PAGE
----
CAMBRIDGE, MA—The Carr Center for Human Rights Policy at Harvard Kennedy School announced today that five international student researchers will compromise the inaugural cohort of Topol Research Fellows. The students will be trained in finding nonviolent solutions to political conflict. The Topol Research Fellows program seeks to create a new generation of experts in nonviolence and diplomacy, who will eventually take on leadership roles  in governments and non-governmental organizations.

“The Topol Fellows bring a wide range of knowledge and experience in the fields of nonviolence and organizing and will bring a powerful new lens to our human rights research at Carr,” said Mathias Risse, faculty director of the Carr Center. 

Topol fellows will attend a series of trainings with Professor Erica Chenoweth, whose research and work focuses on political violence and its alternatives. Foreign Policy magazine ranked her among the Top 100 Global Thinkers in 2013 for her efforts to promote the empirical study of civil resistance.

The 2019 Topol Fellows and their areas of research are:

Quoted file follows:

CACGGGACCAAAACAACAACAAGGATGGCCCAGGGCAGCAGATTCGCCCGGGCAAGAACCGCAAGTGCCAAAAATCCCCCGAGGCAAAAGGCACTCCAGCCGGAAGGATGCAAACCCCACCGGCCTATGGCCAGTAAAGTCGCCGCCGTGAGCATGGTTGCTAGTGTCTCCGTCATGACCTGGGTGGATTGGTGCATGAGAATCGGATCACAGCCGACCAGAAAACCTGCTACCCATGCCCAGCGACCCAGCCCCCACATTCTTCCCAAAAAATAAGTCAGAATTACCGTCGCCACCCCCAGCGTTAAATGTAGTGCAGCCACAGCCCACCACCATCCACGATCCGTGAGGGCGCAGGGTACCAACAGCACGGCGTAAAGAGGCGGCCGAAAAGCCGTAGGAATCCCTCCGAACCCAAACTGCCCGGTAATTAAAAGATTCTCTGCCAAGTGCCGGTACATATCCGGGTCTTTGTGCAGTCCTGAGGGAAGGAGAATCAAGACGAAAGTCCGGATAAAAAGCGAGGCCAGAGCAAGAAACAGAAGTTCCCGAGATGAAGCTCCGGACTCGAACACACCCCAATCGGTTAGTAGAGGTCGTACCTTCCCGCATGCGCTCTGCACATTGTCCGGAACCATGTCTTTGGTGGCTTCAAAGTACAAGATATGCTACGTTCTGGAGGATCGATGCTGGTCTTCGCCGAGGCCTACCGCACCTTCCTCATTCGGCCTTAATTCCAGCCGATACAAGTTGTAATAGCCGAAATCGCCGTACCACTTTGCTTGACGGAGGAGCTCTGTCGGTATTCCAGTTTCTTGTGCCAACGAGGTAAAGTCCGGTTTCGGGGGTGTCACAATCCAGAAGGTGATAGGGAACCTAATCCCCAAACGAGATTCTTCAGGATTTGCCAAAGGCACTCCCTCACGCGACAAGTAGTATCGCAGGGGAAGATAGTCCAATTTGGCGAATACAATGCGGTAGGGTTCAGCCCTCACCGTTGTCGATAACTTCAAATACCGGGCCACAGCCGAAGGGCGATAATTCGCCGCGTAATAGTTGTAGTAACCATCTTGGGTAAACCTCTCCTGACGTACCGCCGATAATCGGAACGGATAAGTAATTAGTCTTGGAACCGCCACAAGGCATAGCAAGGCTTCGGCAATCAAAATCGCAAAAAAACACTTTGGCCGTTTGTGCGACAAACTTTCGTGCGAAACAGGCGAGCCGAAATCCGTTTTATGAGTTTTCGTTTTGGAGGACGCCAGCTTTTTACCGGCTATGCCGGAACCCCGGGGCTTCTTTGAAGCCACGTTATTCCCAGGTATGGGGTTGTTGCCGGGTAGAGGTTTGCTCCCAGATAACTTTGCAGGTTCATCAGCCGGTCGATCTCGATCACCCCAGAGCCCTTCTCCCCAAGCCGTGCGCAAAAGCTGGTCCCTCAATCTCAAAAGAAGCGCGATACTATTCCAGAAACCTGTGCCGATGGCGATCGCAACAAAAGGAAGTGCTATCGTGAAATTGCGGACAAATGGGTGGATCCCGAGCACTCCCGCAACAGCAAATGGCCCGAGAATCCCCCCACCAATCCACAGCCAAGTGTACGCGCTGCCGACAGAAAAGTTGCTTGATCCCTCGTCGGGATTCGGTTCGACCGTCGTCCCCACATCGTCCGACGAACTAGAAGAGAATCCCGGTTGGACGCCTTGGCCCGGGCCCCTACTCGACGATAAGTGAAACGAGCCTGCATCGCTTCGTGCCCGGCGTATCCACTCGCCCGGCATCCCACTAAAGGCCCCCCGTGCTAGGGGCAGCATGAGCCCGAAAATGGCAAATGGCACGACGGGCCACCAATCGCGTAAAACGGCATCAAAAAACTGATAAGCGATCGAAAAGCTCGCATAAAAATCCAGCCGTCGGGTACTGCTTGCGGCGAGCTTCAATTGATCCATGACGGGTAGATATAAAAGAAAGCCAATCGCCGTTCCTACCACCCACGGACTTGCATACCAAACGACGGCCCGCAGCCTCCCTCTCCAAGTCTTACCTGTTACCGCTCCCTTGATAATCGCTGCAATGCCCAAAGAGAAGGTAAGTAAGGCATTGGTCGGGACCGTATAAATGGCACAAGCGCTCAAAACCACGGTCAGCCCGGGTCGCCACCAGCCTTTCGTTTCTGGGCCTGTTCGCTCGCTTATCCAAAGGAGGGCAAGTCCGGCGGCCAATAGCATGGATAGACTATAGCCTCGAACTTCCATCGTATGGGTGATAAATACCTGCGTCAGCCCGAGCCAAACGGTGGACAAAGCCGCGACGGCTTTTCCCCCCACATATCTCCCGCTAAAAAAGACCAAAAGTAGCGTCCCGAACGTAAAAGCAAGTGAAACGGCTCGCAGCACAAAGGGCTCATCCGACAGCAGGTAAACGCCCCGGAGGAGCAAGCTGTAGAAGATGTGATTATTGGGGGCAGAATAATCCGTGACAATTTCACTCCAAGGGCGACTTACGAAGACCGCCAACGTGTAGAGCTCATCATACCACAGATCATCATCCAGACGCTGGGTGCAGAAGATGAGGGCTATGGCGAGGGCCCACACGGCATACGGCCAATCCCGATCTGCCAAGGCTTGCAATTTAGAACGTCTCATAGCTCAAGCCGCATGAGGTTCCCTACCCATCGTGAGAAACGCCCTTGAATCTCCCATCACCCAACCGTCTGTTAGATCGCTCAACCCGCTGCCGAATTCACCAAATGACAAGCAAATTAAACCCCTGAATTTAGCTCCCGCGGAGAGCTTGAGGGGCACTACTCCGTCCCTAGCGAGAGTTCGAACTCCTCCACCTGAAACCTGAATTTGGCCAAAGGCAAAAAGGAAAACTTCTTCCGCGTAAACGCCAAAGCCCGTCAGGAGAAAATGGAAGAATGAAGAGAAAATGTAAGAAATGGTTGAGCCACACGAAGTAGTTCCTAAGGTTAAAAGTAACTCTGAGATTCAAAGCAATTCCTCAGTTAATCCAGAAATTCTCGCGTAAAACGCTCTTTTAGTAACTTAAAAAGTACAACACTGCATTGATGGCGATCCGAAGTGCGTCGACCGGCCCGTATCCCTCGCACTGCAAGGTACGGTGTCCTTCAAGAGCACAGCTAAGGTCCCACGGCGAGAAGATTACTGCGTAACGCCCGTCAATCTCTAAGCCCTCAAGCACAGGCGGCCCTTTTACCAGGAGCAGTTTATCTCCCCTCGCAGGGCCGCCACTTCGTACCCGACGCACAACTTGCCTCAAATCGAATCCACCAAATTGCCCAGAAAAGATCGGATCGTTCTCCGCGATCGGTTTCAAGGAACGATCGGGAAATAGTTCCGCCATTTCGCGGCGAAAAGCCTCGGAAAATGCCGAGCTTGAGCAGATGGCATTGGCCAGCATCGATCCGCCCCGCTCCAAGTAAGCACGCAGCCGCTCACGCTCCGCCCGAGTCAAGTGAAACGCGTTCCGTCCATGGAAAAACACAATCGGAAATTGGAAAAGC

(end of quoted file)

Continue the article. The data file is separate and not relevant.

• Amanat Boparai - Women's role in nonviolent solutions to conflict
• Víctor Pérez García - Peaceful and nonviolent solutions to Catalonian conflict
• Rahaf Safi - Nonviolent movements and violent conflicts in the Middle East
• Preeti Sahai - Nonviolent solutions to communal polarization in India
• Sofia Salas - Nonviolent solutions to polarization in Colombia

The Topol Research Fellows program is made possible by the support of entrepreneur, philanthropist, and peace activist Sidney Topol and the Topol Family Foundation. The Topol Family Fund has donated more than $1 million for fellowships and teaching at 10 institutions in the United States and Israel, supporting training in diplomacy and nonviolent conflict resolution for aspiring members of the diplomatic corps and non-governmental organizations.


About the Carr Center for Human Rights Policy
Since its founding in 1999 the Carr Center has developed a unique focus of expertise on the most dangerous and intractable human rights challenges of the new century, including genocide, mass atrocity, state failure, and the ethics and politics of military intervention. The Carr Center's mission is to realize global justice through theory, policy, and practice. The Center brings together theorists, policymakers, and practitioners in a vital mission: to enhance global justice. We accomplish this though research, teaching, training, and convenings focused on a more strategic and outcome-oriented human rights practice. For more information on the Carr Center’s fellowship program, including a full list of former fellows, visit: 

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